April 10, 2014 at 17:26 | Report abuse | Reply
  20. Jose Sweilo

    It's because of Mexicans. Mexico took over the top stop in world obesity, and their kids are plump as hell. If you look at Mexican populations in the world, you'll see that about 1/3 of all Mexicans reside in the united states. So, this fat race of lardos is skewing the numbers. So, don't worry about it - it doesn't affect normal Americans. It's more of a closing-the-border issue as more of the genetic run-off streams into the US and causes all sorts of disgusting problems.

    April 15, 2014 at 07:51 | Report abuse | Reply
  21. sammmmmmm


    April 15, 2014 at 14:36 | Report abuse | Reply
  22. ~A~

    I can understand having health issues and being on medicine that makes a kid gain weight. I had to take prednisone and it made me blow up but I can honestly say it was from the medicine and not all the soda, cake, ice cream, etc... because my parents wouldn't give that crap to me except on a special occasion. Half of the cases when you see obese kids, you see them constantly drinking soda, eating an entire box of oreos, a 9 year old eating a large pizza by himself, and I could go on about the diet. The parents then complain and say "well my kids want it". What happened to boundaries? Parents don't want to listen to their kids whine and just give them what they want and don't consider the outcome of it. Very sad! I used to be 175 at 5'2 when I gained weight after meeting my husbands family. I made excuses for my weight all the time but the excuses stopped when I saw the larger picture and started having health issues and decided to lose my weight. How did I lose my weight? I cut out all of the JUNK!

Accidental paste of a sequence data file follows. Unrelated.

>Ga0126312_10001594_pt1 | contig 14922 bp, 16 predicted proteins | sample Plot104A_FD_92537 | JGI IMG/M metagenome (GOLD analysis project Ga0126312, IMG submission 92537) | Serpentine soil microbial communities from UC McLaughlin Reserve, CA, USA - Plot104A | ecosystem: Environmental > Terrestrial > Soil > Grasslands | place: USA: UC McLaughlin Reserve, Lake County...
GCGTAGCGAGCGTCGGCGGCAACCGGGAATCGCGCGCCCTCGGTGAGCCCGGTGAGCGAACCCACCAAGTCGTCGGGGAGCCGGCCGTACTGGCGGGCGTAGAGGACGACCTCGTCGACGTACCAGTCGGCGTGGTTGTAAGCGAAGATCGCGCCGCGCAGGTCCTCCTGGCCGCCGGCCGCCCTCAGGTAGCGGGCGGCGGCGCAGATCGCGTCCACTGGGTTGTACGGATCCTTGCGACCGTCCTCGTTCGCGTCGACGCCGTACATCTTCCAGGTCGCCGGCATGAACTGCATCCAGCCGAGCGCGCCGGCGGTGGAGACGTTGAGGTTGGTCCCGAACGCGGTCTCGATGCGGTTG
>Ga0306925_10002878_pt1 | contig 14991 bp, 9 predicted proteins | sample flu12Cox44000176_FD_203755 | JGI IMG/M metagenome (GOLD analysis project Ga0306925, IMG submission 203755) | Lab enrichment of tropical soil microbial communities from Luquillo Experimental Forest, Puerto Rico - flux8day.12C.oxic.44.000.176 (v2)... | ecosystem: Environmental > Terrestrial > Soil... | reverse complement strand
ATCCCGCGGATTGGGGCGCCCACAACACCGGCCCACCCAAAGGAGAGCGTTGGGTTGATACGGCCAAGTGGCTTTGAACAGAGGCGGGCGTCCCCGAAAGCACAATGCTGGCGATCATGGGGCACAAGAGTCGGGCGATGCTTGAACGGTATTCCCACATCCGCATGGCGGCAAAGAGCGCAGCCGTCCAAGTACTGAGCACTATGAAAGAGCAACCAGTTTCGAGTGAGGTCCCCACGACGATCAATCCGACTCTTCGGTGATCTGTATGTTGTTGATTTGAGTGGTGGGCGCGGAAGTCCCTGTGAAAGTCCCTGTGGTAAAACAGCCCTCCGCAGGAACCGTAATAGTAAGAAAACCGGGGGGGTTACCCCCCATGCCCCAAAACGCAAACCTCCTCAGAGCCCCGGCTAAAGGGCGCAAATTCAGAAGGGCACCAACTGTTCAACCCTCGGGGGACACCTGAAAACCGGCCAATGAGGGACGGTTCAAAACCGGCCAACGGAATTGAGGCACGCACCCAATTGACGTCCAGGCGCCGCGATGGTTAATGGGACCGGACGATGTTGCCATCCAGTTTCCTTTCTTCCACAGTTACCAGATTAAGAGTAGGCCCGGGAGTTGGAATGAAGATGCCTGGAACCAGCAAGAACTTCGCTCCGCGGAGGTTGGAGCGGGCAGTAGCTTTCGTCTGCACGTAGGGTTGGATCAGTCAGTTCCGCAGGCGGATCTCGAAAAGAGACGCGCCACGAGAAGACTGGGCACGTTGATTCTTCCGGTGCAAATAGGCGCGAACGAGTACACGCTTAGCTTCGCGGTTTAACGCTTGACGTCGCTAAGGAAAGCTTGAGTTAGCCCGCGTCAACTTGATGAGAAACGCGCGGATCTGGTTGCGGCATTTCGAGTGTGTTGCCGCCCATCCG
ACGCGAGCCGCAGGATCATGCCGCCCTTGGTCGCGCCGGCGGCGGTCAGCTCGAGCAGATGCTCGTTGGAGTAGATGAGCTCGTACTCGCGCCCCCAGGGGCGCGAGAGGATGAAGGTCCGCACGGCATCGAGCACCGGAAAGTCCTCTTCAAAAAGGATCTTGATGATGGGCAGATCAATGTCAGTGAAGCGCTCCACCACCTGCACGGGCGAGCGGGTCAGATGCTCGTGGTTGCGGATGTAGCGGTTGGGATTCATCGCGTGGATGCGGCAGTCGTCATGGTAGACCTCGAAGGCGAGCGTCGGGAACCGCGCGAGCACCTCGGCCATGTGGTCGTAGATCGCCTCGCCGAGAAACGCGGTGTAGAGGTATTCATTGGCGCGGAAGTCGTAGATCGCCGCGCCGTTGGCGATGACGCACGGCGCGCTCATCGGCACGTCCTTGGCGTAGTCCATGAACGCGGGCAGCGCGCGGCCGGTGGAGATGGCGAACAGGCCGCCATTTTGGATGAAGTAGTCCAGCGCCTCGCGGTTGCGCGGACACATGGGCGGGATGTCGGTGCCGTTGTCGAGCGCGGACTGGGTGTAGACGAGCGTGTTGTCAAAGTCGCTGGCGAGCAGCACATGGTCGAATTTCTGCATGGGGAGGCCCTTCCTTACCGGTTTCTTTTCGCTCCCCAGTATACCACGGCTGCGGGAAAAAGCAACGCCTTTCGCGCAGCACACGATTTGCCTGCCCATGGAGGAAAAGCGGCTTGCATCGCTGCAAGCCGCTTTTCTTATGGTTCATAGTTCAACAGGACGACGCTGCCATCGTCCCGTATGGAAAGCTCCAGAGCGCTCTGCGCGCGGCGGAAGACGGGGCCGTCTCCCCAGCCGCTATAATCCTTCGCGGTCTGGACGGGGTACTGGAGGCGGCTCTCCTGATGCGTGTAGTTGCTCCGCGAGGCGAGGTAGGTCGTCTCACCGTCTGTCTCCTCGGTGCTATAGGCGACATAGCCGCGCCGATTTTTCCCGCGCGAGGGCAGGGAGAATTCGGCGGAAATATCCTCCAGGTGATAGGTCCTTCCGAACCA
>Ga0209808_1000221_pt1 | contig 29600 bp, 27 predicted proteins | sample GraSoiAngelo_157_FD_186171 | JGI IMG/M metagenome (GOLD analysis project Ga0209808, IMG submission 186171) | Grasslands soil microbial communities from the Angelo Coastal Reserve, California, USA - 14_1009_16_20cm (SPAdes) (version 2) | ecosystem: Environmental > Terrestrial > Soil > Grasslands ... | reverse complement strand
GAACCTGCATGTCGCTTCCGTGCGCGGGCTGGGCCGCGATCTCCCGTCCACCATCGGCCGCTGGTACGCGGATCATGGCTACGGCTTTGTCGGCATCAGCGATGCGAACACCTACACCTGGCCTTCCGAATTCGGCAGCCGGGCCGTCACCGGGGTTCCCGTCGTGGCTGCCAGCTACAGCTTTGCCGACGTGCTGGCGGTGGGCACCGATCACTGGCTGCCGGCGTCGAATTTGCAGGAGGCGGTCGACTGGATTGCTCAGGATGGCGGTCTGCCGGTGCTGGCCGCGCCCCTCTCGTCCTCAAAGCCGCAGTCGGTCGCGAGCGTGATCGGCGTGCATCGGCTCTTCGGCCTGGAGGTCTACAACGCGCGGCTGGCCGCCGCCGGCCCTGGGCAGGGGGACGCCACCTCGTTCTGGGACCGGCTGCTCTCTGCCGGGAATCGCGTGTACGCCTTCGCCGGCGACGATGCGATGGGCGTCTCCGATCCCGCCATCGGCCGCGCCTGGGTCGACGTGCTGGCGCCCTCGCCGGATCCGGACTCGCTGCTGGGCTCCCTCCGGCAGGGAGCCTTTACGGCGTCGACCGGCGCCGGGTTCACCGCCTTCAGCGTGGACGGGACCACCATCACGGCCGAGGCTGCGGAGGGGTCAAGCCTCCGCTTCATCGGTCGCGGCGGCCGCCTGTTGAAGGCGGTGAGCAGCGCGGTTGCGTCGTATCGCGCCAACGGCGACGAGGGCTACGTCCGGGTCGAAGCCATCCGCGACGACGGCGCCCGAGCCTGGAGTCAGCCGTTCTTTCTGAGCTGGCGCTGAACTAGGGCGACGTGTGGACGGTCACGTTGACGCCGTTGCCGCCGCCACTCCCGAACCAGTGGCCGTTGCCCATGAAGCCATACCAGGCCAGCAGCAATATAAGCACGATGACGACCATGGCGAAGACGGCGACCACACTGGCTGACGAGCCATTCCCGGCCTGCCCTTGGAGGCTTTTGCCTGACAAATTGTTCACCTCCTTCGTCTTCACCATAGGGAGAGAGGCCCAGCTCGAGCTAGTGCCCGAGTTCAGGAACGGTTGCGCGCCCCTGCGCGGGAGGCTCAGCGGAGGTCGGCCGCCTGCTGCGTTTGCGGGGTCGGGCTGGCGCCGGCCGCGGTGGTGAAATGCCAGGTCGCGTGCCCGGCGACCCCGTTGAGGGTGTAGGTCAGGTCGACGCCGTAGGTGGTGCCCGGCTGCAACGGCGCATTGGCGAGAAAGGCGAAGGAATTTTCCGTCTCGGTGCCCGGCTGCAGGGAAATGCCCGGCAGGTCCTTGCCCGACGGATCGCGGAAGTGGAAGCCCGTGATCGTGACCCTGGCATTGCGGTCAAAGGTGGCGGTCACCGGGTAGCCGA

April 18, 2014 at 09:48 | Report abuse | Reply
  23. Liana